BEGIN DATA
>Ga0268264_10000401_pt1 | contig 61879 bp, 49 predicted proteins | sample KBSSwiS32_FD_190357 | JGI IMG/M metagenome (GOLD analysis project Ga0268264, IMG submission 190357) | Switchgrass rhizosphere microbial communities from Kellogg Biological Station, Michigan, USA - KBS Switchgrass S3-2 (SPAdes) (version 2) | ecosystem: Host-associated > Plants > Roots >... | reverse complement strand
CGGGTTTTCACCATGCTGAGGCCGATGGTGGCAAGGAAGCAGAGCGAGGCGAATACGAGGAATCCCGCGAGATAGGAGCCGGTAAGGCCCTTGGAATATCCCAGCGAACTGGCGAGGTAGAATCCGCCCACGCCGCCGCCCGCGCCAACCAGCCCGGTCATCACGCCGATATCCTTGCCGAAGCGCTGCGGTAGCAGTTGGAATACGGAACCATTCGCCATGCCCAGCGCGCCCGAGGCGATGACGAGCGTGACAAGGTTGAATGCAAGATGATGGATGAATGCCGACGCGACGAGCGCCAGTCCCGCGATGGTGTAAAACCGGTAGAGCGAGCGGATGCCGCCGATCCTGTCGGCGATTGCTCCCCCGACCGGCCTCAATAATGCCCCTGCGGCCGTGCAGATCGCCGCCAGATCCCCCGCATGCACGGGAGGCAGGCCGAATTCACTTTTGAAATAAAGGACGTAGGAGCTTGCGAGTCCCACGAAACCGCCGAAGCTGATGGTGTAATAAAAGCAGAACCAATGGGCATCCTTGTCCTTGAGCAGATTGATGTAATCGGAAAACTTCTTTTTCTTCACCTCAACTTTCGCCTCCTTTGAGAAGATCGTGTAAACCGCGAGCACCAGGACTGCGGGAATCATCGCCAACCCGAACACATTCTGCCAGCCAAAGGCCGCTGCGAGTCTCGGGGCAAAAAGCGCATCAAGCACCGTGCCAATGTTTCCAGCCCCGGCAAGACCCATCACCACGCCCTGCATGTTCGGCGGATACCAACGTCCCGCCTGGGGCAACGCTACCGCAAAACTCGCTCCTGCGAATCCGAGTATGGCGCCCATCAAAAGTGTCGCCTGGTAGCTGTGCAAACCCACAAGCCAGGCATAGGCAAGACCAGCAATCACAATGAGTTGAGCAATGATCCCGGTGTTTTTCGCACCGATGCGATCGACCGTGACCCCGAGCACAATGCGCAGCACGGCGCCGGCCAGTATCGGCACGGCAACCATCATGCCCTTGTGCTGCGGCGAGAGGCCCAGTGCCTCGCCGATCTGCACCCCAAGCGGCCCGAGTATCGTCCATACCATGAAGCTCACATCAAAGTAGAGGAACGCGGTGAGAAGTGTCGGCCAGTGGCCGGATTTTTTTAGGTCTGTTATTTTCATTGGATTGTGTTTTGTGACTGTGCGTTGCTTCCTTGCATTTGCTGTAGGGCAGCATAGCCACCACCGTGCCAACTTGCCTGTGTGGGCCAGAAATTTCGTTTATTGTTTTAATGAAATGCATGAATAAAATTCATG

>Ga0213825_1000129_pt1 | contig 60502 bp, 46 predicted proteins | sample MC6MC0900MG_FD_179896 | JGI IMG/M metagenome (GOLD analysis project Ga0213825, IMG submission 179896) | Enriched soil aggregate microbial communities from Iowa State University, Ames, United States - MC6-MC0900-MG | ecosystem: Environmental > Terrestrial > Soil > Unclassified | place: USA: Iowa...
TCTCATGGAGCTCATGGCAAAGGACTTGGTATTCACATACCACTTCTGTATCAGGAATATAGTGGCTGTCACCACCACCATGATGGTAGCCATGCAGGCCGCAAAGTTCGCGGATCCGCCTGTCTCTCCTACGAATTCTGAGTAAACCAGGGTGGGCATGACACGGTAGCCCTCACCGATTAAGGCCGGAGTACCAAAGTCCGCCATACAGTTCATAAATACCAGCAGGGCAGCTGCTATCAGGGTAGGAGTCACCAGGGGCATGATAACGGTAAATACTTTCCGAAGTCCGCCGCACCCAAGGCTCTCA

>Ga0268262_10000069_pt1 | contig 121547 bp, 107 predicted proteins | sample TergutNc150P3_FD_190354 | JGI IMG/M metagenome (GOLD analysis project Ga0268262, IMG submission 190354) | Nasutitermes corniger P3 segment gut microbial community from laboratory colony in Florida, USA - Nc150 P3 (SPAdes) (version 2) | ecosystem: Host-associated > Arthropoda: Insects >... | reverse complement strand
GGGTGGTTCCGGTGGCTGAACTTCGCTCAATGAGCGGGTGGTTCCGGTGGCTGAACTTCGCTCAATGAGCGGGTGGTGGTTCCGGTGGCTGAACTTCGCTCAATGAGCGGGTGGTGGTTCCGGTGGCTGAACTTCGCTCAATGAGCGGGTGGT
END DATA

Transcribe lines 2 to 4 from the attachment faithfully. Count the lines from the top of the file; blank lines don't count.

CGGGTTTTCACCATGCTGAGGCCGATGGTGGCAAGGAAGCAGAGCGAGGCGAATACGAGGAATCCCGCGAGATAGGAGCCGGTAAGGCCCTTGGAATATCCCAGCGAACTGGCGAGGTAGAATCCGCCCACGCCGCCGCCCGCGCCAACCAGCCCGGTCATCACGCCGATATCCTTGCCGAAGCGCTGCGGTAGCAGTTGGAATACGGAACCATTCGCCATGCCCAGCGCGCCCGAGGCGATGACGAGCGTGACAAGGTTGAATGCAAGATGATGGATGAATGCCGACGCGACGAGCGCCAGTCCCGCGATGGTGTAAAACCGGTAGAGCGAGCGGATGCCGCCGATCCTGTCGGCGATTGCTCCCCCGACCGGCCTCAATAATGCCCCTGCGGCCGTGCAGATCGCCGCCAGATCCCCCGCATGCACGGGAGGCAGGCCGAATTCACTTTTGAAATAAAGGACGTAGGAGCTTGCGAGTCCCACGAAACCGCCGAAGCTGATGGTGTAATAAAAGCAGAACCAATGGGCATCCTTGTCCTTGAGCAGATTGATGTAATCGGAAAACTTCTTTTTCTTCACCTCAACTTTCGCCTCCTTTGAGAAGATCGTGTAAACCGCGAGCACCAGGACTGCGGGAATCATCGCCAACCCGAACACATTCTGCCAGCCAAAGGCCGCTGCGAGTCTCGGGGCAAAAAGCGCATCAAGCACCGTGCCAATGTTTCCAGCCCCGGCAAGACCCATCACCACGCCCTGCATGTTCGGCGGATACCAACGTCCCGCCTGGGGCAACGCTACCGCAAAACTCGCTCCTGCGAATCCGAGTATGGCGCCCATCAAAAGTGTCGCCTGGTAGCTGTGCAAACCCACAAGCCAGGCATAGGCAAGACCAGCAATCACAATGAGTTGAGCAATGATCCCGGTGTTTTTCGCACCGATGCGATCGACCGTGACCCCGAGCACAATGCGCAGCACGGCGCCGGCCAGTATCGGCACGGCAACCATCATGCCCTTGTGCTGCGGCGAGAGGCCCAGTGCCTCGCCGATCTGCACCCCAAGCGGCCCGAGTATCGTCCATACCATGAAGCTCACATCAAAGTAGAGGAACGCGGTGAGAAGTGTCGGCCAGTGGCCGGATTTTTTTAGGTCTGTTATTTTCATTGGATTGTGTTTTGTGACTGTGCGTTGCTTCCTTGCATTTGCTGTAGGGCAGCATAGCCACCACCGTGCCAACTTGCCTGTGTGGGCCAGAAATTTCGTTTATTGTTTTAATGAAATGCATGAATAAAATTCATG

>Ga0213825_1000129_pt1 | contig 60502 bp, 46 predicted proteins | sample MC6MC0900MG_FD_179896 | JGI IMG/M metagenome (GOLD analysis project Ga0213825, IMG submission 179896) | Enriched soil aggregate microbial communities from Iowa State University, Ames, United States - MC6-MC0900-MG | ecosystem: Environmental > Terrestrial > Soil > Unclassified | place: USA: Iowa...
TCTCATGGAGCTCATGGCAAAGGACTTGGTATTCACATACCACTTCTGTATCAGGAATATAGTGGCTGTCACCACCACCATGATGGTAGCCATGCAGGCCGCAAAGTTCGCGGATCCGCCTGTCTCTCCTACGAATTCTGAGTAAACCAGGGTGGGCATGACACGGTAGCCCTCACCGATTAAGGCCGGAGTACCAAAGTCCGCCATACAGTTCATAAATACCAGCAGGGCAGCTGCTATCAGGGTAGGAGTCACCAGGGGCATGATAACGGTAAATACTTTCCGAAGTCCGCCGCACCCAAGGCTCTCA